« PreviousContinue »
Senator Bulow. For that cotton already produced and off the farm?
Mr. Clair. Yes, sir; give them the benefit of that price. Give them the money, and this Congress will take it away from them in income taxes.
Senator Bulow. How would you divide it?
Mr. Clair. By the expedient of providing when this new crop comes in we are going to base our new consumption on the new crop.
Senator Bulow. That is 5,000,000 bales the farmers will have, and assuming it will run 14,000,000 bales more, and with 9,000,000 bales already, it would make 23,000,000 bales. All right, with a consumption demand in this country of 5,000,000 out of 23,000,000 bales that will be here.
Mr. CLAIR. On the 5,000,000 bales that will be consumed they will receive the 18-cent price.
Senator Bulow. Who will?
Senator Bulow. Why will they, when they have already got it at the present prices?
Mr. CLAIR. It is not in the hands of the mills, I understand.
Senator Bulow. It is in the hands of the cotton processors or somebody else.
Mr. CLAIR. That will be stabilized under this plan.
Senator Bulow. You can't stabilize but 5,000,000 bales a year. If you divide the profits between the farmers and the cotton traders who now own the cotton, you reduce the amount going to the American farmer. If you give them half and half then you wont get the increase on but two and a half million out of the 18,000,000.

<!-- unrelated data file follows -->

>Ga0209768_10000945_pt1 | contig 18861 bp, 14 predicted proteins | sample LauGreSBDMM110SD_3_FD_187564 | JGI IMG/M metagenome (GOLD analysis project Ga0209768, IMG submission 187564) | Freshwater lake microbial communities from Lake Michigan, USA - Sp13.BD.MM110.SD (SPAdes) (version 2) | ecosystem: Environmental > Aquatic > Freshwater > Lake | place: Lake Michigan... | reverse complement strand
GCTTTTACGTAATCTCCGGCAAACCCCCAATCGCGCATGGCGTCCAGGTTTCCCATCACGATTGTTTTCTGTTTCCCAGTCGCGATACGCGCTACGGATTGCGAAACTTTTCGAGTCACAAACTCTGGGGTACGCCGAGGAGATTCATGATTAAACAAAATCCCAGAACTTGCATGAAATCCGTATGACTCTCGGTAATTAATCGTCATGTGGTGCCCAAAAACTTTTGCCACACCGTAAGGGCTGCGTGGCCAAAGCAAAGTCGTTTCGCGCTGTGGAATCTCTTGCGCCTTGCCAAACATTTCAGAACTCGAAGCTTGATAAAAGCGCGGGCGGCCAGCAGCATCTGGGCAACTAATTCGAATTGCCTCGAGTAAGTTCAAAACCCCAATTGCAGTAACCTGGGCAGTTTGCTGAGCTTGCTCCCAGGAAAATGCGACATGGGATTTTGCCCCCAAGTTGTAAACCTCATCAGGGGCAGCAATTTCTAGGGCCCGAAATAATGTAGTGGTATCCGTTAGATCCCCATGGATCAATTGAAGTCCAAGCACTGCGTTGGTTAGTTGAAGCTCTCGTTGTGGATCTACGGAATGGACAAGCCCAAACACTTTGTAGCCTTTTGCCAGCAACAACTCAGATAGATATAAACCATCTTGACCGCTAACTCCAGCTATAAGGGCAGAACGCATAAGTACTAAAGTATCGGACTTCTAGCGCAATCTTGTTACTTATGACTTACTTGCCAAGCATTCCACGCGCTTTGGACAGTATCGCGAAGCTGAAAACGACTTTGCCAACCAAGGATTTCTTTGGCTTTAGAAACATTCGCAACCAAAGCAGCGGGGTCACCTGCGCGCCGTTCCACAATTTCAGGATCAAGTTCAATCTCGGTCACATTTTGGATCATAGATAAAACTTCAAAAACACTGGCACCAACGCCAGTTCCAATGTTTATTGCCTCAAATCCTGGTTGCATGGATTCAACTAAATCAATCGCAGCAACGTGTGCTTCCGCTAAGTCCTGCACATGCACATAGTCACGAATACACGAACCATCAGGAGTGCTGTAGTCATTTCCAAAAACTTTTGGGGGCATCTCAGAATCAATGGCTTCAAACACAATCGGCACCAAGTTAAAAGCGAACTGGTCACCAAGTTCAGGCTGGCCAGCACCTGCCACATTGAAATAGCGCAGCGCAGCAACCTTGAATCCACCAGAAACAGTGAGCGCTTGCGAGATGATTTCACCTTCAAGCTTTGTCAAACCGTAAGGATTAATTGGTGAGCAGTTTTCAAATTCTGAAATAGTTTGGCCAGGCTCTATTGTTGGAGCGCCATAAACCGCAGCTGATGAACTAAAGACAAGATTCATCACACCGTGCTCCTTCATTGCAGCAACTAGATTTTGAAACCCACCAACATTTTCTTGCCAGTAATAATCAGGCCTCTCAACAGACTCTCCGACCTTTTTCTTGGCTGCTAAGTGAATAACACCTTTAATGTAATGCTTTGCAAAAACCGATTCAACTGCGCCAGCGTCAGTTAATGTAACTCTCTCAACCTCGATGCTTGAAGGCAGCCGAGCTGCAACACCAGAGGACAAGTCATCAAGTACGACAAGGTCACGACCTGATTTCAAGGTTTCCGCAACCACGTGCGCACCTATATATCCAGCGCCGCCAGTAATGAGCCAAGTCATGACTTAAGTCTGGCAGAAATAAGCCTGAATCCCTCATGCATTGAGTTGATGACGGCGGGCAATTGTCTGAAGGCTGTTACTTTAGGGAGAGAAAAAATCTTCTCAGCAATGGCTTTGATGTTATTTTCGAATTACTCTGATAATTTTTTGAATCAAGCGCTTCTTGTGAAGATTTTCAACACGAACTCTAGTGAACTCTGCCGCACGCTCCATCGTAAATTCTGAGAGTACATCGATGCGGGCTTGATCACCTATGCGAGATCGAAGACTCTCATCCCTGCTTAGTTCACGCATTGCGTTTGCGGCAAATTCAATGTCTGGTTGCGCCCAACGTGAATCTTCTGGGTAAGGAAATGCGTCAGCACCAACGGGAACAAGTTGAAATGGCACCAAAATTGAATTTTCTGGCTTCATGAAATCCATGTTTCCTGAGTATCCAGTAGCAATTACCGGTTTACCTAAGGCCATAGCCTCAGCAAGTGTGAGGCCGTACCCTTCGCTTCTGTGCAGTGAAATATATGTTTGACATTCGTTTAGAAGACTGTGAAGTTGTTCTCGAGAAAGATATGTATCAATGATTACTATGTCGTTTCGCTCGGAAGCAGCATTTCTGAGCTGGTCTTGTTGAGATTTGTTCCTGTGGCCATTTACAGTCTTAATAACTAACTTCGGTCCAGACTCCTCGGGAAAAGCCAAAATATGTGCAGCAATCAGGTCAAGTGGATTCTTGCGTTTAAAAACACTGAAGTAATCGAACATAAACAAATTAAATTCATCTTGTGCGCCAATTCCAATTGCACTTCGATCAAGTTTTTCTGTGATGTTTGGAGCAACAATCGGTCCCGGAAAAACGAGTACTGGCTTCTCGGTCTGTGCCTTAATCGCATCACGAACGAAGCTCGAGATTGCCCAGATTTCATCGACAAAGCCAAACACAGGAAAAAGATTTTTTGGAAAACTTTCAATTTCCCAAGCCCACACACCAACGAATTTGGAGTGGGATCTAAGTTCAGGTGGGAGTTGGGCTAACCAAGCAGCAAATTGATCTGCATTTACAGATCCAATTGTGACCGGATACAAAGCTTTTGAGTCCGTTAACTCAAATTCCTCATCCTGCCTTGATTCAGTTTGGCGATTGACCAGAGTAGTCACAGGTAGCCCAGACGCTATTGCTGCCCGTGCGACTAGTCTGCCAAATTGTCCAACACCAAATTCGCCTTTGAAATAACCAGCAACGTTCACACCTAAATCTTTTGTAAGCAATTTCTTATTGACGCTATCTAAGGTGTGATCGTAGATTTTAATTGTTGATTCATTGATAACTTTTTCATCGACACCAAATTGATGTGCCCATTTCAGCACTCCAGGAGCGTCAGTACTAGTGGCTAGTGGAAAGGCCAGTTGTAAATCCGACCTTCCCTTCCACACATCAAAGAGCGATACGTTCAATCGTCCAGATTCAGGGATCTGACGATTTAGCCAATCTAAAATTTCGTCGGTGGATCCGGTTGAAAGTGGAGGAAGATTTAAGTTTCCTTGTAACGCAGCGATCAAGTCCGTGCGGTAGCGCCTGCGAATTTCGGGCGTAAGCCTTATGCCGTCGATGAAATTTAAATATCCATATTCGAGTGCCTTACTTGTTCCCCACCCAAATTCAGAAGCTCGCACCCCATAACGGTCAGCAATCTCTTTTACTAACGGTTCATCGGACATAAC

Mr. Clair. That would be 18 cents in this coming year. Senator Bulow. Would you just cut him down until you get rid of this present surplus?
Mr. CLAIR. That is right. Senator Bulow. And without reducing the production, instead of getting rid of it, you would constantly incur, as has been done in the last four or five years, a carry-over?
Mr. Clair. Not under the plan. A man who plants and does not sell his surplus cotton will have it next year upon his hands. Therefore he will curtail.
Senator Bulow. As I get your idea, you divide half and half between the farmer next year. You give him two and a half million bales and you give the cotton traders and the stockholders that now own the cotton, an increased price on two and a half million bales now in the warehouse.
Mr. CLAIR. Yes, sir.
Senator Bulow. Then the cotton farmer would get about one fifth or one sixth of cotton at an increased price, on his crop?